Dervag
2010-02-28, 01:22 AM
Yeah, I was thinking of very high-level strategy games, where the designers can say "how effective was a German Armor Division in 1944" -- those kinds of games can use statistics. I have seen what you are talking about at smaller scales, though.Thing is, in that case you have to factor in that the German Panzer divisions generally had far fewer tanks than their Allied counterparts (Hitler kept subdividing his tank force smaller and smaller because for some reason he had a fetish for the number of divisions). Also that their logistics was starting to come apart, that sort of thing.

So at that point the "gun versus armor" stats start mattering less than the "how much did these guys actually have to work with" stats. If a Russian tank division outnumbers a German one by three to one, I don't care how deadly the Panther or Tiger is gun-to-gun and armor-versus-armor. The numerical odds should still show up in the statistics (say, with the Russian division having vastly more "hit points" to reflect its greater ability to absorb casualties.

fusilier
2010-02-28, 02:53 AM
Thing is, in that case you have to factor in that the German Panzer divisions generally had far fewer tanks than their Allied counterparts (Hitler kept subdividing his tank force smaller and smaller because for some reason he had a fetish for the number of divisions). Also that their logistics was starting to come apart, that sort of thing.

So at that point the "gun versus armor" stats start mattering less than the "how much did these guys actually have to work with" stats. If a Russian tank division outnumbers a German one by three to one, I don't care how deadly the Panther or Tiger is gun-to-gun and armor-versus-armor. The numerical odds should still show up in the statistics (say, with the Russian division having vastly more "hit points" to reflect its greater ability to absorb casualties.

Exactly! That's what I was trying to say. With such high-level simulations, all these factors are usually accounted for.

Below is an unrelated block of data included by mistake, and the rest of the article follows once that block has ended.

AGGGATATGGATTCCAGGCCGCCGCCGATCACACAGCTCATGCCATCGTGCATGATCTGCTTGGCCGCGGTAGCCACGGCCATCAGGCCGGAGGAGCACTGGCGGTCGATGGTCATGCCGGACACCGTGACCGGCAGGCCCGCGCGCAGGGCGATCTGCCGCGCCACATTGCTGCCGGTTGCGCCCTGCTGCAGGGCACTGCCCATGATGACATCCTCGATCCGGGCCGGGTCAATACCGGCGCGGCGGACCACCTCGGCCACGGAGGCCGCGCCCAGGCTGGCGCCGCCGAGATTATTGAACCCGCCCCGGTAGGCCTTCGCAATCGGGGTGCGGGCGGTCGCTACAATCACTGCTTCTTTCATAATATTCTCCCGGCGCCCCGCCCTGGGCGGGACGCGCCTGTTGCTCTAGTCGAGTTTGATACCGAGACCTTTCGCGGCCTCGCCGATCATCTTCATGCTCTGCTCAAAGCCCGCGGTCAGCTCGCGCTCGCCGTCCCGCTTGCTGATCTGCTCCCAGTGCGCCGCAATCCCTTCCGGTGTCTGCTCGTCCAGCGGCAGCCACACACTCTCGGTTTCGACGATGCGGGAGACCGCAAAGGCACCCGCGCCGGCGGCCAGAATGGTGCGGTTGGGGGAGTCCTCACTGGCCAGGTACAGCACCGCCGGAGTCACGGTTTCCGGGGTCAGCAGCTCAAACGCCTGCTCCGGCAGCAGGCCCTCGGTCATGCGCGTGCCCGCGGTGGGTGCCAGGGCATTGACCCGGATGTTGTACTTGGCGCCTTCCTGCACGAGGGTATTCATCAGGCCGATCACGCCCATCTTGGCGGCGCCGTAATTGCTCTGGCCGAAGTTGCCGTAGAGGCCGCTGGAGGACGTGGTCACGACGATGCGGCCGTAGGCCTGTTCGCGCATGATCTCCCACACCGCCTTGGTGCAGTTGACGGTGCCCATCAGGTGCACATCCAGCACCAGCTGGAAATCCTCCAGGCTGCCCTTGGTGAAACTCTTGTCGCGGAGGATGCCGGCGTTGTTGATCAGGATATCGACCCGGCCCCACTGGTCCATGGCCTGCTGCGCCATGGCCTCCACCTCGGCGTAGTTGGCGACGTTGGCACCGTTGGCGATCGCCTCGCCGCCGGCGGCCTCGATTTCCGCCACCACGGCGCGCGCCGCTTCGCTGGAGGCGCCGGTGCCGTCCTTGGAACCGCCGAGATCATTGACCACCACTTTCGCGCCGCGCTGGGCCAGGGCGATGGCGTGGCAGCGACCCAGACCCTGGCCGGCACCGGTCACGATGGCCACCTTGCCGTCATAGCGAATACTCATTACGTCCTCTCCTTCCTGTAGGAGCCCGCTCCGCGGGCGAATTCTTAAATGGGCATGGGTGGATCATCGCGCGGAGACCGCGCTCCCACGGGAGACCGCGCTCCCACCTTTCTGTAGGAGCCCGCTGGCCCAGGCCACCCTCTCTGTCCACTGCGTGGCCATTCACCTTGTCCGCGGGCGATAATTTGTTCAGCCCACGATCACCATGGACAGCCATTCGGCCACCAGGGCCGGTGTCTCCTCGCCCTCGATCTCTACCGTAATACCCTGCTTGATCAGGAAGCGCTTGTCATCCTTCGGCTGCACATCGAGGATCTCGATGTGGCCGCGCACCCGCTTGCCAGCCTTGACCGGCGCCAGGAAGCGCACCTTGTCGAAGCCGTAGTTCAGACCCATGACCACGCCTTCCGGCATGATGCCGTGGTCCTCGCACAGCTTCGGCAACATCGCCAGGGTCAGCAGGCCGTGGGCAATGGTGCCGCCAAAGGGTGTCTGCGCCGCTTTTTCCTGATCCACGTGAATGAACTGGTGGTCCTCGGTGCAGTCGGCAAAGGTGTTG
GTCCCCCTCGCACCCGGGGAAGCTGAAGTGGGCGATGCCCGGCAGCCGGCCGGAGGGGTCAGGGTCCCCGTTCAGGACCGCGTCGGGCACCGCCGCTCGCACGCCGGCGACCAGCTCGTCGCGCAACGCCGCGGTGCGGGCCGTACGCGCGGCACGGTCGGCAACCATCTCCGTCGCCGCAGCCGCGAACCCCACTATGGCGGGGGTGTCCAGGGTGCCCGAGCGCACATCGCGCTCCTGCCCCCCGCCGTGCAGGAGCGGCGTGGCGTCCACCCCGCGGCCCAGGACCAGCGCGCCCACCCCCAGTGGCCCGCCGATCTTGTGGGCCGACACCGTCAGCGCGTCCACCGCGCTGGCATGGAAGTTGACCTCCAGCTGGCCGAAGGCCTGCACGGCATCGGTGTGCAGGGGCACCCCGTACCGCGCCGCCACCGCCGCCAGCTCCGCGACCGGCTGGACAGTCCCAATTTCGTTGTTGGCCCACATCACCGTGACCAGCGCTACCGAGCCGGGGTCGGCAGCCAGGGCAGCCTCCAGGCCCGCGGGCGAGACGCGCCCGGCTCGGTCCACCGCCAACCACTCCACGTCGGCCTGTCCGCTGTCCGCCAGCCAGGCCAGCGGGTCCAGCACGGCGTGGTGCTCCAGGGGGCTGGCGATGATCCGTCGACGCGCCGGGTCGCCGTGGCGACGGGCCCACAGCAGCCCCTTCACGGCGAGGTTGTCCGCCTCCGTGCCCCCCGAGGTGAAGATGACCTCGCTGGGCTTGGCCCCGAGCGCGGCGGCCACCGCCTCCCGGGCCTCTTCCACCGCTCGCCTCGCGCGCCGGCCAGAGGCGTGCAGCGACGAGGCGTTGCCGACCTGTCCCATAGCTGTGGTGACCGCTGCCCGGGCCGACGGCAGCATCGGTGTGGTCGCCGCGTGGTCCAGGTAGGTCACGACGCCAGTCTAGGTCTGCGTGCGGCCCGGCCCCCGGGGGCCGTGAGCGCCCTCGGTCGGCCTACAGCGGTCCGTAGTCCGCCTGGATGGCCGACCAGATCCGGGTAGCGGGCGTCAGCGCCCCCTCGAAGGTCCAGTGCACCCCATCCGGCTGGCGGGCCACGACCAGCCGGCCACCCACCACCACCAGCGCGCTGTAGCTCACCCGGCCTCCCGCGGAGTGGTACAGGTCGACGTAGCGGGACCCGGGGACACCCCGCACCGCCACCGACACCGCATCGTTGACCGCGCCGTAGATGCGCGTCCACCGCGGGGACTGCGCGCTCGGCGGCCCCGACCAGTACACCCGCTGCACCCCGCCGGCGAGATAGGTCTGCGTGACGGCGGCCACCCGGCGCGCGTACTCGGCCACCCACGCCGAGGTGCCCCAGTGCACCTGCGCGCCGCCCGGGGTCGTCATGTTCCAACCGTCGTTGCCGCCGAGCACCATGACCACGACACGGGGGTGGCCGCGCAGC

Hurlbut
2010-02-28, 06:45 AM
One thing that the P-38 had going for it in turning is that both of the propellers rotate in opposite directions instead of one common direction like the single engined and many twin engined planes have. So it become easier for a skilled P-38 pilot to exploit his plane's neutral torque against his opponent plane's torque that tend to favor one or other direction.

Dervag
2010-03-01, 09:06 PM
Exactly! That's what I was trying to say. With such high-level simulations, all these factors are usually accounted for.It varies. I've heard people object that a lot of combat simulators in WWII favor the Germans... and the guy doing most of the complaining is a professional nuclear war planner with something like thirty years of experience, whose main hobby is historical research.

fusilier
2010-03-02, 02:23 PM
It varies. I've heard people object that a lot of combat simulators in WWII favor the Germans... and the guy doing most of the complaining is a professional nuclear war planner with something like thirty years of experience, whose main hobby is historical research.

This may very well be the case. Historical simulations can be backed up by available statistics, and historians will raise heck when the numbers don't match. Unfortunately, a lot of this breaks down at smaller levels, and it becomes difficult to generate meaningful statistics. You could, for example, attempt to compile statistics on how likely it was that an American 76mm tank gun would puncture the side armor of a Tiger II, but how accessible or accurate that data is can be questionable. A lot of these smaller games, also try to make each side "equal" by assigning point costs to different units. Decisions as to how many points a particular unit is worth can be arbitrary. While I understand the desire to make sure each side in a game is "equal", personally I've never cared too much for it.